bewitch vs glamour what difference

what is difference between bewitch and glamour

English

Etymology

From Middle English bewicchen, bewycchen, biwicchen, equivalent to be- +‎ witch.

Pronunciation

  • IPA(key): /bəˈwɪtʃ/
  • Rhymes: -ɪtʃ

Verb

bewitch (third-person singular simple present bewitches, present participle bewitching, simple past and past participle bewitched)

  1. (transitive) To cast a spell upon.
  2. (transitive) To fascinate or charm.
    Synonym: forspeak (obsolete)
  3. (transitive) To astonish, amaze. (Can we add an example for this sense?)

Derived terms

Translations



English

Etymology

Some say from Scots glamer, supposedly from earlier Scots gramarye (magic, enchantment, spell).

The Scottish term may either be from Ancient Greek γραμμάριον (grammárion, gram), the weight unit of ingredients used to make magic potions, or an alteration of the English word grammar (any sort of scholarship, especially occult learning).

A connection has also been suggested with Old Norse glámr (poet. “moon,” name of a ghost) and glámsýni (glamour, illusion, literally glam-sight). From Grettir’s Saga aka Grettis Saga, one of the Sagas of Icelanders, after the hero has been cursed by Glam, aka Glamr:

“…he was become so fearsome a man in the dark, that he durst go nowhither alone after nightfall, for then he seemed to see all kinds of horrors.

And that has fallen since into a proverb, that Glam lends eyes, or gives Glamsight to those who see things nowise as they are.”

Glamsight (glámsýni) is also referred to in the Icelandic collection Sturlunga saga.

Pronunciation

  • (Received Pronunciation) IPA(key): /ˈɡlæmə/
  • (General American) IPA(key): /ˈɡlæmɚ/

Noun

glamour (countable and uncountable, plural glamours)

  1. (uncountable) Originally, enchantment; magic charm; especially, the effect of a spell that causes one to see objects in a form that differs from reality, typically to make filthy, ugly, or repulsive things seems beauteous.
    • 1882, James Thomson (B. V.), “The City of Dreadful Night”:
      They often murmur to themselves, they speak
      To one another seldom, for their woe
      Broods maddening inwardly and scorns to wreak
      Itself abroad; and if at whiles it grow
      To frenzy which must rave, none heeds the clamour,
      Unless there waits some victim of like glamour,
      To rave in turn, who lends attentive show.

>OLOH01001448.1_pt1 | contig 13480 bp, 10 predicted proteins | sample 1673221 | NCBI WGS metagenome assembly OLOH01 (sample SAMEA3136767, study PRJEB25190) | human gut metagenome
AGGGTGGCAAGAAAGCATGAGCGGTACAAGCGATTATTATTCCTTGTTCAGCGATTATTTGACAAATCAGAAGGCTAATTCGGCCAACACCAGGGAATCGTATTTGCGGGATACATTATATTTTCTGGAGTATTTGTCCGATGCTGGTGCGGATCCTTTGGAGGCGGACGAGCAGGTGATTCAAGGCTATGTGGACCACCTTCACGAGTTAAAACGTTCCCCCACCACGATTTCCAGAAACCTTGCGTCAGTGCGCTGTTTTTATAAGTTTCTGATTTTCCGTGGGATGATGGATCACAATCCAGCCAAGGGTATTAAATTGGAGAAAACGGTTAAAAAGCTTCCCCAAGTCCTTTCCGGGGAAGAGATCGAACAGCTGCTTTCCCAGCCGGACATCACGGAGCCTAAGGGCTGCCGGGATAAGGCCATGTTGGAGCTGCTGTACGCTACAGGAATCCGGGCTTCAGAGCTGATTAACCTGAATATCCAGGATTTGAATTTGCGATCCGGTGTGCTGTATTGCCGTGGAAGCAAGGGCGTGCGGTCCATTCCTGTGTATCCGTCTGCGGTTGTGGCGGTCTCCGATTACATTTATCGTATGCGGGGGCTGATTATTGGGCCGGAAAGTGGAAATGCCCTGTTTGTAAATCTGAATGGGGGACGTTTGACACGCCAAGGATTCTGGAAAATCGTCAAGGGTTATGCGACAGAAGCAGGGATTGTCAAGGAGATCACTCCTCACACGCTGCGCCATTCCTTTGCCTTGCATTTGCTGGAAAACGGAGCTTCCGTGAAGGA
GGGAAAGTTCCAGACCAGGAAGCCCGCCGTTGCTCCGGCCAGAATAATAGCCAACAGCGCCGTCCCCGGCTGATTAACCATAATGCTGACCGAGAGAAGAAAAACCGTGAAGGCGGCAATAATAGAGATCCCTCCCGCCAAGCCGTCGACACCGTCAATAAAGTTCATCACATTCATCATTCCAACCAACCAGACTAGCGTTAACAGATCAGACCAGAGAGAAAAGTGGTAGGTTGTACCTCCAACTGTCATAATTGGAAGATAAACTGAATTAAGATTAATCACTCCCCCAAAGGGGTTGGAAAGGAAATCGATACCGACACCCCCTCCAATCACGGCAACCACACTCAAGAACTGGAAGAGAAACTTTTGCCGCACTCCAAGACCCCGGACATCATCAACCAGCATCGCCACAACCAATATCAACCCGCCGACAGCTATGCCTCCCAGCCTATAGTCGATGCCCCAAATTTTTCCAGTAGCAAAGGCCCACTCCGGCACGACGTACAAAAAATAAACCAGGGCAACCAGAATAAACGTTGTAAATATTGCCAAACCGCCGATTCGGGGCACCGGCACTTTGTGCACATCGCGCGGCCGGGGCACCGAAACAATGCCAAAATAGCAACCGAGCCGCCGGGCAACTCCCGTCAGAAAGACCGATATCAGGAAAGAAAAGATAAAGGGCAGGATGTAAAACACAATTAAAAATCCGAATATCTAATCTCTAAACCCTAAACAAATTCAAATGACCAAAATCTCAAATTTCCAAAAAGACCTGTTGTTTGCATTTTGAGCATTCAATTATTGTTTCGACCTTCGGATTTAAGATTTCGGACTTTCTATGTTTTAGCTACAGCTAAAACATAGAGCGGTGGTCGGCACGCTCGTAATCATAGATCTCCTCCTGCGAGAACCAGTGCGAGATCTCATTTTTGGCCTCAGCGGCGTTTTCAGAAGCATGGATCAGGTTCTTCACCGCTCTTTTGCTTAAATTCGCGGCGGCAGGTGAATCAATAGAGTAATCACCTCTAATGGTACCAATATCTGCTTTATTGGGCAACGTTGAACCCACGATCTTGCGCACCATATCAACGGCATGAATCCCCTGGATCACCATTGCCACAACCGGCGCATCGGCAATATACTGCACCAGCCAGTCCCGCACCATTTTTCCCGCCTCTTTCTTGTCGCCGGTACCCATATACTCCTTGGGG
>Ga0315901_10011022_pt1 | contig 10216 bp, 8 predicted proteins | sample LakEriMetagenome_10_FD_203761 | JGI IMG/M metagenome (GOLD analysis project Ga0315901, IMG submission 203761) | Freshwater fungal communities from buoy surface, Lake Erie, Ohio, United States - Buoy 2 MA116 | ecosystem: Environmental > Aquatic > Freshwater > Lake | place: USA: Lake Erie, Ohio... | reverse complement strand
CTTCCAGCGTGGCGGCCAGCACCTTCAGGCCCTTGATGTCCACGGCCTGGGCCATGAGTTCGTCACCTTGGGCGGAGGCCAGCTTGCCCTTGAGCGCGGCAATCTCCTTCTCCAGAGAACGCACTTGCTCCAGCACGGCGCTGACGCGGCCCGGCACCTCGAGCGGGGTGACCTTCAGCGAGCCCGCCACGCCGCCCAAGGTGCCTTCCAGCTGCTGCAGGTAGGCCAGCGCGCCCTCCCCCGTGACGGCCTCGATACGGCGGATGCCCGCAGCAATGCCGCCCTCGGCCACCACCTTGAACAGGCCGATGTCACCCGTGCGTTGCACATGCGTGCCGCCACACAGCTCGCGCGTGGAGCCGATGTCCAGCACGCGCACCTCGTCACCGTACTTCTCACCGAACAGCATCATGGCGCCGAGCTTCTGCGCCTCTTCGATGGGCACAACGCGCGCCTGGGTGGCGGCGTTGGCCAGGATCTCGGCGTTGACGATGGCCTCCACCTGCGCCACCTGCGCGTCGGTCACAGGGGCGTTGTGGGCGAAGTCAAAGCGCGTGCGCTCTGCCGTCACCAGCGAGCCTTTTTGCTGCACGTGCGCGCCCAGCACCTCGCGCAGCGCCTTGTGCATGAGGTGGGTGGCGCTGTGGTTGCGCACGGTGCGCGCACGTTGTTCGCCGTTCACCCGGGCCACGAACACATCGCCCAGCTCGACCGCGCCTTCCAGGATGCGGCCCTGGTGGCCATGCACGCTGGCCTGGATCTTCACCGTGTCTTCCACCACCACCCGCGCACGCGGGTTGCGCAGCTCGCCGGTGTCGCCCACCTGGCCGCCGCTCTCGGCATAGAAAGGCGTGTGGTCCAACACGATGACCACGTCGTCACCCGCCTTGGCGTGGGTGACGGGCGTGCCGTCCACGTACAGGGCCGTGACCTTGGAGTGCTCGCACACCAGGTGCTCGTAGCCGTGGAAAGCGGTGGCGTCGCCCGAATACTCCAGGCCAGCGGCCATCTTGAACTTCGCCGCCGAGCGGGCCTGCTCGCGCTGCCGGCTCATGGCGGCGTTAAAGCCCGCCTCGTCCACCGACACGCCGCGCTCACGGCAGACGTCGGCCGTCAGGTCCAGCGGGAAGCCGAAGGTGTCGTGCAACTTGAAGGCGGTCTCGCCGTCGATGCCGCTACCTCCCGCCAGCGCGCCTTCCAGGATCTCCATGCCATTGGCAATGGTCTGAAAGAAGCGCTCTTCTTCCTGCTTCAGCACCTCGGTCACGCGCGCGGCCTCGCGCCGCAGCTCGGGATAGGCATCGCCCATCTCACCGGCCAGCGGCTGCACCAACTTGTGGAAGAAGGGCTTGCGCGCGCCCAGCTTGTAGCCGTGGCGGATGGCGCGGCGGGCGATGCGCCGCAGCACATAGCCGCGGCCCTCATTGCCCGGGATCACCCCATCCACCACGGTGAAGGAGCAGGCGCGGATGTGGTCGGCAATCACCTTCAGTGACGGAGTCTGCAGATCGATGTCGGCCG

2. (uncountable) Alluring beauty or charm (often with sex appeal).
    glamour magazines; a glamour model
  3. (uncountable) Any excitement, appeal, or attractiveness associated with a person, place, or thing; that which makes something appealing.
    The idea of being a movie star has lost its glamour for me.
  4. Any artificial interest in, or association with, an object, or person, through which it or they appear delusively magnified or glorified.
  5. A kind of haze in the air, causing things to appear different from what they really are.
    (Can we add an example for this sense?)
  6. (countable) An item, motif, person, image that by association improves appearance.

Alternative forms

  • glamor (US); however, the -our spelling is the more common spelling, even in the US

Derived terms

Translations

Verb

glamour (third-person singular simple present glamours, present participle glamouring, simple past and past participle glamoured)

  1. (transitive) To enchant; to bewitch.

References

  • “Glámr” in: Richard Cleasby, Guðbrandur Vigfússon — An Icelandic-English Dictionary (1874)

Danish

Etymology

From English glamour.

Pronunciation

  • IPA(key): /ɡlamuːr/, [ɡ̊laˈmuːɐ̯] or IPA(key): /ɡlamɔr/, [ˈɡ̊lamɒ]

Noun

glamour c (singular definite glamouren, not used in plural form)

  1. glamour

Derived terms

  • glamourisere
  • glamourøs

Finnish

Noun

glamour

  1. glamour (charm)

Declension


French

Noun

glamour m (uncountable)

  1. glamour

Adjective

glamour (invariable)

  1. glamorous

Norwegian Bokmål

Etymology

From English glamour

Noun

glamour m (definite singular glamouren)

  1. glamour

Related terms

  • glamorøs

References

  • “glamour” in The Bokmål Dictionary.

Norwegian Nynorsk

Etymology

From English glamour

Noun

glamour m (definite singular glamouren)

  1. glamour

Related terms

  • glamorøs

References

  • “glamour” in The Nynorsk Dictionary.

Spanish

Etymology

From English glamour.

Pronunciation

  • IPA(key): /ɡlaˈmuɾ/, [ɡlaˈmuɾ]

Noun

glamour m (uncountable)

  1. Alternative spelling of glamur

Further reading

  • “glamour” in Diccionario de la lengua española, Vigésima tercera edición, Real Academia Española, 2014.

Swedish

Noun

glamour c (definite singular glamouren) (uncountable)

  1. glamour

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